Friday, March 6, 2015

Daily Beach Pic

I made this a year or two ago. It hangs in my kitchen above the kettle, thus the steam-curled edges.

During my month long holiday to America in February, I went to the beach almost every single day, if only to do a quick parking job by the strand to watch the sunset over the Pacific Ocean. 

When we lived in the Los Angeles area, we went to the beach on a regular basis. Generally it was at the end of the work and school day, and we'd pick up sandwiches or a bucket of fried chicken before making our way to the sand with a big blanket. We'd eat, and then the kids would run around and make all the noise they wanted. It was the perfect way to let them burn off some energy while we adults enjoyed the tranquility that only a beachy sunset can provide.

I also had a routine where I'd drop the boys at school and then walk a mile or two along the sea, just high enough on the shore to not get my sneakers wet, but close enough that my glasses would be opaque, soaked with salty spray. I loved it. 

I always marvel at people who'd buy houses within a mile of the ocean but never actually go there. I remember telling someone about my near daily walks and hearing them say it had been several years since they'd even driven past the ocean, let alone put their toes in the sand. This actually made me sad, for I find it to be a place of peace, joy, energy, and solace, all for the cost of a few quarters in the parking meter. Or free, if you can figure out which day you're allowed to park on which street without getting a citation. When I told people that I was going to go to the beach every single day of this holiday, they thought it was in jest, even my own kids. Oh no. Not at all.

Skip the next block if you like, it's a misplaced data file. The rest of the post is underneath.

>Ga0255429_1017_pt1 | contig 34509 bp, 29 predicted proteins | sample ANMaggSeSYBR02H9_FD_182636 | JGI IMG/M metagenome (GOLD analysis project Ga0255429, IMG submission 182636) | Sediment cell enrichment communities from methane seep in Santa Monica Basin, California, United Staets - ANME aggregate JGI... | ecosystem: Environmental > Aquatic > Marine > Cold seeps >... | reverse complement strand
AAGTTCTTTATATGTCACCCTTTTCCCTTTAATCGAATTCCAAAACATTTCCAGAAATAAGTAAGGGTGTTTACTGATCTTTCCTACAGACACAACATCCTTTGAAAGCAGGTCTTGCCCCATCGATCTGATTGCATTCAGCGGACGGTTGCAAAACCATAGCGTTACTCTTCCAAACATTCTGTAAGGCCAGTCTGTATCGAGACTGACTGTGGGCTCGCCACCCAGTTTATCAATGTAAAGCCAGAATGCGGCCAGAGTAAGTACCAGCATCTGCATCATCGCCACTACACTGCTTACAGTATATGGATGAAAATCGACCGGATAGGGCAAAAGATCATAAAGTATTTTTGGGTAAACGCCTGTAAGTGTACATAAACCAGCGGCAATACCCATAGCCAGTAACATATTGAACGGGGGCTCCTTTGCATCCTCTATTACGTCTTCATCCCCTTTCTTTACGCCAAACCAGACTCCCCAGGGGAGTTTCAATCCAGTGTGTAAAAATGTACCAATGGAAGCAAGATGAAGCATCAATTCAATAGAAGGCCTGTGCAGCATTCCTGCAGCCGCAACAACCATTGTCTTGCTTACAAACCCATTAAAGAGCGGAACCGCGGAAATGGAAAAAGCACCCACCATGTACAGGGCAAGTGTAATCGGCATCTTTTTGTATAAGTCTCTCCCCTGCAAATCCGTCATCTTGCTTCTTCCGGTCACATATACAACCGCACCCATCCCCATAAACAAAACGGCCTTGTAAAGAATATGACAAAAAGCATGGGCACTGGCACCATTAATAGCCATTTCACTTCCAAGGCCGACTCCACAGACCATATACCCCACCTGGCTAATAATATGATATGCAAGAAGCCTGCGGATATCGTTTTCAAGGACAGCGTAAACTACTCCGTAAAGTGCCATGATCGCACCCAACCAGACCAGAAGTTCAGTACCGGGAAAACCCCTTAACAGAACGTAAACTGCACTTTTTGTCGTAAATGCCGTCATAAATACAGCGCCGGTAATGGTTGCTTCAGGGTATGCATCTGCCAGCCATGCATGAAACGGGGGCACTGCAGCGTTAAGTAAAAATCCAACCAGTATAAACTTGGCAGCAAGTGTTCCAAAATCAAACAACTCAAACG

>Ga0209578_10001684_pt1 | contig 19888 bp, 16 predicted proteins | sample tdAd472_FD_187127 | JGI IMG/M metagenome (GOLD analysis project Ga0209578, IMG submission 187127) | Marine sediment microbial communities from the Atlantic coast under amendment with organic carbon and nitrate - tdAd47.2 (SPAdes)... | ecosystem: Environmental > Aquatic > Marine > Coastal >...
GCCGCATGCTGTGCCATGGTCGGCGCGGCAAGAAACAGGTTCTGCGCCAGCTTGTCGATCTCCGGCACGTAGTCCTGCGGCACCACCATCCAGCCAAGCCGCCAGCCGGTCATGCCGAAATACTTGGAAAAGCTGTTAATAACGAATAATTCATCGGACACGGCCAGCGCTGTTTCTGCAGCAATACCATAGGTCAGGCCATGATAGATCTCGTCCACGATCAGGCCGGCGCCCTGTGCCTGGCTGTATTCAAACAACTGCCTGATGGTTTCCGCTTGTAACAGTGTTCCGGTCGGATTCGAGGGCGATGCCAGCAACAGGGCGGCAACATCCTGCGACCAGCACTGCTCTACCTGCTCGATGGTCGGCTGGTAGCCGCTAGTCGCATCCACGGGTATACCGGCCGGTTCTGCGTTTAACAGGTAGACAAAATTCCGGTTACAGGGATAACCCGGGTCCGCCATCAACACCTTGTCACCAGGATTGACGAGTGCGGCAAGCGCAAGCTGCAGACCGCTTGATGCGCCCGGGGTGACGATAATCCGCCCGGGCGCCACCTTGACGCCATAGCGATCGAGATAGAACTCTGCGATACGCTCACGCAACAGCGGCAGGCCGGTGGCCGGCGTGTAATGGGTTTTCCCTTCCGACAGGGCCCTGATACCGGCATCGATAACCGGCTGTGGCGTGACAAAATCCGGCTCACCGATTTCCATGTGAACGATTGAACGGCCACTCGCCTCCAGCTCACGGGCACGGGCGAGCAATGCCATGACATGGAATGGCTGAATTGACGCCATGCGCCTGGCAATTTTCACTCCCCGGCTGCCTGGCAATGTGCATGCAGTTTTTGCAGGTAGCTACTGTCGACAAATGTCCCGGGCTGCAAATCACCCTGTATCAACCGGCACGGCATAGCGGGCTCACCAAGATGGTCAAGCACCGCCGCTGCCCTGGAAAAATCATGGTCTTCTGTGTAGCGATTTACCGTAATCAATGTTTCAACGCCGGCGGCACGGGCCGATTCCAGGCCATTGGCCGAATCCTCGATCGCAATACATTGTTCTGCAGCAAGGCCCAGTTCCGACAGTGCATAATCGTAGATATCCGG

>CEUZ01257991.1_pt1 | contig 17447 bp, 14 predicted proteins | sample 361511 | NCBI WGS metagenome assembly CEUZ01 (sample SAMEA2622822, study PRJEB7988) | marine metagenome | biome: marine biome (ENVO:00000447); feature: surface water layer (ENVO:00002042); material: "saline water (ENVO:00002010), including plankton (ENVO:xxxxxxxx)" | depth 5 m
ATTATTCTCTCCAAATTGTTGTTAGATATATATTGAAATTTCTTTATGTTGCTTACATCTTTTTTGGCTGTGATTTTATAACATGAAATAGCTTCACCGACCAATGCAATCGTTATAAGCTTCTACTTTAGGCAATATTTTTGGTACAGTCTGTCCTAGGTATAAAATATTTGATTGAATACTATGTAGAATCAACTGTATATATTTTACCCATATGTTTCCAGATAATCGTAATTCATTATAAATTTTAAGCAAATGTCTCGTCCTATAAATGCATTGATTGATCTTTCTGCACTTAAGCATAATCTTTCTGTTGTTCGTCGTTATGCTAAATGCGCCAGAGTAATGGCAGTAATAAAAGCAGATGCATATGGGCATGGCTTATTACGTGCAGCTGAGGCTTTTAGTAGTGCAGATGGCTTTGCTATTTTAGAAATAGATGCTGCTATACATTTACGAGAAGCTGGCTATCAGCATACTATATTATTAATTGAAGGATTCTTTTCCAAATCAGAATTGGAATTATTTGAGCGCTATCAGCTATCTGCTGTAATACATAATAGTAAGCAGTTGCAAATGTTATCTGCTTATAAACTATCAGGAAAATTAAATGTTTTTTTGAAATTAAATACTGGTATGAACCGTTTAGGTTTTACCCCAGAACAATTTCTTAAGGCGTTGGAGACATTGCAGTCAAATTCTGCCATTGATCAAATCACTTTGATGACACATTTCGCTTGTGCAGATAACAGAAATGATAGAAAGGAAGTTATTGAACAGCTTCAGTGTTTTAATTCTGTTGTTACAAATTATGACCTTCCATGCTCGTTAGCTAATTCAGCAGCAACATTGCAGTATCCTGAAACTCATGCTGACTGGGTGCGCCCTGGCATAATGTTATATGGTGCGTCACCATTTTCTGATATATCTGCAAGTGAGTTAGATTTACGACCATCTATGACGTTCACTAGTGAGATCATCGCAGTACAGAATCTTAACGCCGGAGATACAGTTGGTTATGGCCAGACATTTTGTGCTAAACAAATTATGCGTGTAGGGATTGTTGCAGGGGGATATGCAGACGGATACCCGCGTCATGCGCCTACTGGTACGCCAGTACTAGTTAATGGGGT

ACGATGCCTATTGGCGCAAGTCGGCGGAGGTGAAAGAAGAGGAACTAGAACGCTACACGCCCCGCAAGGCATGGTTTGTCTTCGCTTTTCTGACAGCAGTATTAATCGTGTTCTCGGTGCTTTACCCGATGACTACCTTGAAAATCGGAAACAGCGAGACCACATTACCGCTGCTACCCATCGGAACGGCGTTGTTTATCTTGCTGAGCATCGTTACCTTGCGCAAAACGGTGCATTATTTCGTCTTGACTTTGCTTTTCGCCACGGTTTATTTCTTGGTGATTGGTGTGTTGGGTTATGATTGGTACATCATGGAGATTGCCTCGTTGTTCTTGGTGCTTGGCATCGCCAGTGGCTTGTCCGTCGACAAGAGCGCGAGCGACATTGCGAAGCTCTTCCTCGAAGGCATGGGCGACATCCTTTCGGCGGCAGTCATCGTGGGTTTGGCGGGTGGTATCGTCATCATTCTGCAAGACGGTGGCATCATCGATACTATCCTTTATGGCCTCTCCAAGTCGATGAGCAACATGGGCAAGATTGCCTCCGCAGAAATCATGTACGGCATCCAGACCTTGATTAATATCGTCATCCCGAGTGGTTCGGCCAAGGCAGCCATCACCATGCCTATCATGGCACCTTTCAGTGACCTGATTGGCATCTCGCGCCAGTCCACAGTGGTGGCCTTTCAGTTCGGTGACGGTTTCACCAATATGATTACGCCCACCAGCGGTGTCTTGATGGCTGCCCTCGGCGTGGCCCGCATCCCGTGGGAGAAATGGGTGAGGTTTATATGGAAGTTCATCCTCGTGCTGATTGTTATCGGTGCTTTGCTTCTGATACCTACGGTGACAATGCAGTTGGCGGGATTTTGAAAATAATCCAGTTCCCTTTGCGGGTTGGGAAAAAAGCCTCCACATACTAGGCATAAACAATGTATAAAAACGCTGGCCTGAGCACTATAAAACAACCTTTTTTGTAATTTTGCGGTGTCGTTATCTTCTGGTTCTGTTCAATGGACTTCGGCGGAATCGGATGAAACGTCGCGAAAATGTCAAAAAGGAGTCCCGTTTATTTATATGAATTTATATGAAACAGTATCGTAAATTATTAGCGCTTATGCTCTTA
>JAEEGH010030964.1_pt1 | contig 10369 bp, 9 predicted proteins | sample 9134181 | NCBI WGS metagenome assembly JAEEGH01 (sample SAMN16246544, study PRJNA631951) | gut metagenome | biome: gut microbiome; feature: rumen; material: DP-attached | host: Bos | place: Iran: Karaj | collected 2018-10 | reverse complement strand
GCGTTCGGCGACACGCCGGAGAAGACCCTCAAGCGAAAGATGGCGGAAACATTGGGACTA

In fact, upon arrival at LAX airport bright and early on February 1st, the order of things was this: pick up rental car, pick up SIM card for my mobile phone, drive to In-N-Out Burger, drive to the beach, soak up the sun with my sons on the sand. We ran into my bestie Jenny at In-N-Out Burger (she was visiting L.A., and running into her was a huge awesome surprise!) and she and her family joined us at the beach! That rocked.

Funny story: when we pulled up to the beach on the day of our arrival, I had all our luggage in the car and asked the boys if they wanted to change into their swimsuits. It was 82 degrees after all. Both declined and said they would not go in the water. But when we got to the sand, Benjamin pulled off his shoes and socks and then ran straight into the surf fully clothed, not even slowing down when he hit the water. Such is the call of the ocean!